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ADF UI Shell: Supporting global hotkeys for the activity tabs

We recently had the requirement to provide our users global hotkeys to switch between tabs within the ADF UI Shell (a.k.a. Dynamic Tab Shell) in JDev 11g. Luckily I caught a presentation at Open World this year where Frank Nimphius showed off support for creating global hotkeys in ADF applications. Frank was kind enough to give me his source code allowing me to modify it to suit the ADF UI Shell specifically. The following code shows the general technique for getting global hotkeys workings, as well as specific code to suit the ADF UI Shell implementation. The following code was built and tested under JDev

ADF UI Shell Extension – global hotkeys

Readers familiar with the current incarnation of the ADF UI Shell will know it has the ability to spawn 1 to 15 "activity" tabs displaying whatever the programmer chooses. This provides an ideal framework for users to spawn multiple bounded task flows (BTFs) and work on several data sets all within the one browser window.

Our users have taken to the UI Shell and have been asking for extensions ever since. Of particular note they wanted the ability to open a set of activity tabs, and then flip between them using keyboard shortcuts rather than mouse clicks.

Frank's solution to the rescue.


The solution requires 3 working parts:

a) JavaScript
b) ViewScoped Managed Bean
c) Changes to the ADF UI Shell derived page to support the hotkeys to call "a" and "b"

The following code shows the general technique.


var keyRegistry = new Array();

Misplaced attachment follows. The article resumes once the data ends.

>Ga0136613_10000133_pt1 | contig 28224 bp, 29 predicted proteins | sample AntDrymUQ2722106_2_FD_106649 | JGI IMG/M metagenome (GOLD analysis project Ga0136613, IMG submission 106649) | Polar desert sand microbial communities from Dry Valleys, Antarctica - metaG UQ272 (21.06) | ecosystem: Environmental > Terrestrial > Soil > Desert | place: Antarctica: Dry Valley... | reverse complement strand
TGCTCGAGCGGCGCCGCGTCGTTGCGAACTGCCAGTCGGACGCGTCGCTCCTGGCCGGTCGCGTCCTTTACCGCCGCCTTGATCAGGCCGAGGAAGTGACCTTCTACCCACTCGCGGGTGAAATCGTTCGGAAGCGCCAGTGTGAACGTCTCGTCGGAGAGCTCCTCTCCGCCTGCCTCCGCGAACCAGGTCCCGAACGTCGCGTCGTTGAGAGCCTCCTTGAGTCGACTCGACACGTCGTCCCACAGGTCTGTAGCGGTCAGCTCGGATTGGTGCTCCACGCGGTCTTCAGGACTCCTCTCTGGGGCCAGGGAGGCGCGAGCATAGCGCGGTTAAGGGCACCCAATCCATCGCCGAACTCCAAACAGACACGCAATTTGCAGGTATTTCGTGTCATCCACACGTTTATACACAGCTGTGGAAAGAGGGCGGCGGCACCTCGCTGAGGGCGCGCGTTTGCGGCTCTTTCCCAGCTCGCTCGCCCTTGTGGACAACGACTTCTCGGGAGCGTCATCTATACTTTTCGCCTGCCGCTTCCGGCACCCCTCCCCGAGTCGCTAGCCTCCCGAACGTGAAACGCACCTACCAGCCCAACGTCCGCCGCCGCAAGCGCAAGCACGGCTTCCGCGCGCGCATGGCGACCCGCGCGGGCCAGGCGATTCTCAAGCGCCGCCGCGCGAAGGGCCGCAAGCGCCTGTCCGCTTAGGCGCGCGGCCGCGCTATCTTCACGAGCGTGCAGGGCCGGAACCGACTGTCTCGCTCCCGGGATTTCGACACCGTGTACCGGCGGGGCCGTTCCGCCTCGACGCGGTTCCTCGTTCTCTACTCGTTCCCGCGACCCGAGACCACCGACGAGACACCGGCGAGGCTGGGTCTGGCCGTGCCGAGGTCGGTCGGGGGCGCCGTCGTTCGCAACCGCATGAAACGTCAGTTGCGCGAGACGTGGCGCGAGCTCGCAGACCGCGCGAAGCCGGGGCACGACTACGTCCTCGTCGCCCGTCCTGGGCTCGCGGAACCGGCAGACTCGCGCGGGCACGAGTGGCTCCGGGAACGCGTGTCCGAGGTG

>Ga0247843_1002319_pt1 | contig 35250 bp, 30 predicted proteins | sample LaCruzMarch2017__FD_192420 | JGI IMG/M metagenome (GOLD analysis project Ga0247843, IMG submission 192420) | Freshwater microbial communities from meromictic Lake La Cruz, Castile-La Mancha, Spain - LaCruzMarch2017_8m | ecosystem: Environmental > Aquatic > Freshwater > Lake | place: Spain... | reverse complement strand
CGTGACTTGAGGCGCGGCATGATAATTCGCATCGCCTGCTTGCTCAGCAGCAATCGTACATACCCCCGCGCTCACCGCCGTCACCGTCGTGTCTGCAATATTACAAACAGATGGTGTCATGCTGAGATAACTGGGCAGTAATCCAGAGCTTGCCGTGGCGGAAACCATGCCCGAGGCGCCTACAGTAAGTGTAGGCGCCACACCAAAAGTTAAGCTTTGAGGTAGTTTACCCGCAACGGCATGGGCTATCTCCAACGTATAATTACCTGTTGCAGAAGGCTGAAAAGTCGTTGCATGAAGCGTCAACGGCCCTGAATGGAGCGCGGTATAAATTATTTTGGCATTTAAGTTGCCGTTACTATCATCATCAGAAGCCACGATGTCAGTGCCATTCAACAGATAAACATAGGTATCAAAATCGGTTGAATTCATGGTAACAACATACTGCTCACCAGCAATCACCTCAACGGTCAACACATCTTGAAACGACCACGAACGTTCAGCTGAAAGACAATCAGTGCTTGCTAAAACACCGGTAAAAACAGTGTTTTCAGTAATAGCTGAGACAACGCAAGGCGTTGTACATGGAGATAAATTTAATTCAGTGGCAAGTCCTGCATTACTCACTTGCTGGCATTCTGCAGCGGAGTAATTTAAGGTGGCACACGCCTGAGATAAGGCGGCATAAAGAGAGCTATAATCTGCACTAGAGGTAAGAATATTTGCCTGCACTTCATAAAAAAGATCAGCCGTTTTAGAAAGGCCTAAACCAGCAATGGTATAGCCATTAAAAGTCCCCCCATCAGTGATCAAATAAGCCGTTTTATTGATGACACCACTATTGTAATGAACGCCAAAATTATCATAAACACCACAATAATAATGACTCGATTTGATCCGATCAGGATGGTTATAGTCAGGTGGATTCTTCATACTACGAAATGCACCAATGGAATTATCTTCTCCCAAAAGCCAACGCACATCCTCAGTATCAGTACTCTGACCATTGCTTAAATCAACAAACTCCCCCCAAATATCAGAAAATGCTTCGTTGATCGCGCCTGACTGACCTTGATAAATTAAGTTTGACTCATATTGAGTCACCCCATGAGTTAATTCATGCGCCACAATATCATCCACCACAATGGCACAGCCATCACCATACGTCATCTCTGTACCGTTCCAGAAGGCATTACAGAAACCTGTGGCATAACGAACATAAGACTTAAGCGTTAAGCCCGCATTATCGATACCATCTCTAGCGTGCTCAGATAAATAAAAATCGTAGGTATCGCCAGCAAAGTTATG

keyRegistry[0] = "alt 1";
keyRegistry[1] = "alt 2";
keyRegistry[2] = "alt 3";
keyRegistry[3] = "alt 4";
keyRegistry[4] = "alt 5";
keyRegistry[5] = "alt 6";
keyRegistry[6] = "alt 7";
keyRegistry[7] = "alt 8";
keyRegistry[8] = "alt 9";
keyRegistry[9] = "alt 0";

function registerKeyBoardHandler(serverListener, afdocument) {

_serverListener = serverListener;
var document = AdfPage.PAGE.findComponentByAbsoluteId(afdocument);
_document = document;

for (var i = keyRegistry.length - 1; i >= 0; i--) {
var keyStroke = AdfKeyStroke.getKeyStrokeFromMarshalledString(keyRegistry[i]);
AdfRichUIPeer.registerKeyStroke(document, keyStroke, callBack);

function callBack(keyCode) {
var activeComponentClientId = AdfPage.PAGE.getActiveComponentId();

// Send the marshalled key code to the server listener for the developer
// To handle the function key in a managed bean method
var marshalledKeyCode = keyCode.toMarshalledString();

// {AdfUIComponent} component Component to queue the custom event on
// {String} name of serverListener
// {Object} params a set of parameters to include on the event.
// {Boolean} immediate whether the custom event is "immediate" -
// which will cause it to be delivered during Apply Request
// Values on the server, or not immediate, in which
// case it will be delivered during Invoke Application.

// Note that if one of the keyboard functions is to create ADF
// bound rows, immediate must be set to false. There is no
// option yet for the ClientEvent to be queued for later -
// InvokeApplication - on the server.
_serverListener, {keycode:marshalledKeyCode,
activeComponentClientId:activeComponentClientId}, false);

// indicate to the client that the key was handled and that there
// is no need to pass the event to the browser to handle it
return true;
You'll note the hotkey mapping only goes upto 10 (1 to 9 plus zero). The UI Shell does support 15 tabs, but I couldn't think of a nice key combination beyond the 10th.... that can be left up to you.

ViewScoped Managed Bean

import java.util.List;

import javax.faces.component.UIComponent;
import javax.faces.context.FacesContext;
import javax.faces.event.PhaseEvent;
import javax.faces.event.PhaseId;

import oracle.adf.view.rich.render.ClientEvent;